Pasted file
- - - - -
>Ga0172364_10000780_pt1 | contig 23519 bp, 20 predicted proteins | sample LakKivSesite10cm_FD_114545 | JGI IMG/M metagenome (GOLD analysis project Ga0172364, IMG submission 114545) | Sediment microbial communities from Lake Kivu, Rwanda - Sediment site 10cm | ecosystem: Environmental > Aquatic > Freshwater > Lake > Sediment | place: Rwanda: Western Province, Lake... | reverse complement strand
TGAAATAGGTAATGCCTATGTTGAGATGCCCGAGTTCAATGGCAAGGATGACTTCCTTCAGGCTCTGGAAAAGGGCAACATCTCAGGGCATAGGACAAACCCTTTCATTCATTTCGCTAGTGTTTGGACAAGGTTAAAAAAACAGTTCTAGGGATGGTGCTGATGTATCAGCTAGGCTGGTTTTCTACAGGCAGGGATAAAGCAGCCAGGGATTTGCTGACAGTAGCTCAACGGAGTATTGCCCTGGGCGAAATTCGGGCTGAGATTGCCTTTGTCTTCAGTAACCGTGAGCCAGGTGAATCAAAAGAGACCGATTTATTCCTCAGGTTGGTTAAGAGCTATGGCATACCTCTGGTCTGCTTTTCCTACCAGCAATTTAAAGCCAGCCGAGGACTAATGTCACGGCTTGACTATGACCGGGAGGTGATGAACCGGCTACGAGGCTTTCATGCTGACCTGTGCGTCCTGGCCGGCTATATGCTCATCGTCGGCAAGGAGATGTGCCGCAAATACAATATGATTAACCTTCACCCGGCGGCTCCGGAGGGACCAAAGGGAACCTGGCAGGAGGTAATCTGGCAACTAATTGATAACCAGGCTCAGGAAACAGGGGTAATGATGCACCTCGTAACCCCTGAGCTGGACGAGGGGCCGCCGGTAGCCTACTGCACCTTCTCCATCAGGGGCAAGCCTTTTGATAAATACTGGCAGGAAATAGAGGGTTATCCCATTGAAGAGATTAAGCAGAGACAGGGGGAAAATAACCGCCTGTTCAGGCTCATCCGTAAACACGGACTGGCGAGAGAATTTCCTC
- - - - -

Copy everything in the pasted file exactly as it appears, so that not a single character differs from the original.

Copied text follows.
>Ga0172364_10000780_pt1 | contig 23519 bp, 20 predicted proteins | sample LakKivSesite10cm_FD_114545 | JGI IMG/M metagenome (GOLD analysis project Ga0172364, IMG submission 114545) | Sediment microbial communities from Lake Kivu, Rwanda - Sediment site 10cm | ecosystem: Environmental > Aquatic > Freshwater > Lake > Sediment | place: Rwanda: Western Province, Lake... | reverse complement strand
TGAAATAGGTAATGCCTATGTTGAGATGCCCGAGTTCAATGGCAAGGATGACTTCCTTCAGGCTCTGGAAAAGGGCAACATCTCAGGGCATAGGACAAACCCTTTCATTCATTTCGCTAGTGTTTGGACAAGGTTAAAAAAACAGTTCTAGGGATGGTGCTGATGTATCAGCTAGGCTGGTTTTCTACAGGCAGGGATAAAGCAGCCAGGGATTTGCTGACAGTAGCTCAACGGAGTATTGCCCTGGGCGAAATTCGGGCTGAGATTGCCTTTGTCTTCAGTAACCGTGAGCCAGGTGAATCAAAAGAGACCGATTTATTCCTCAGGTTGGTTAAGAGCTATGGCATACCTCTGGTCTGCTTTTCCTACCAGCAATTTAAAGCCAGCCGAGGACTAATGTCACGGCTTGACTATGACCGGGAGGTGATGAACCGGCTACGAGGCTTTCATGCTGACCTGTGCGTCCTGGCCGGCTATATGCTCATCGTCGGCAAGGAGATGTGCCGCAAATACAATATGATTAACCTTCACCCGGCGGCTCCGGAGGGACCAAAGGGAACCTGGCAGGAGGTAATCTGGCAACTAATTGATAACCAGGCTCAGGAAACAGGGGTAATGATGCACCTCGTAACCCCTGAGCTGGACGAGGGGCCGCCGGTAGCCTACTGCACCTTCTCCATCAGGGGCAAGCCTTTTGATAAATACTGGCAGGAAATAGAGGGTTATCCCATTGAAGAGATTAAGCAGAGACAGGGGGAAAATAACCGCCTGTTCAGGCTCATCCGTAAACACGGACTGGCGAGAGAATTTCCTC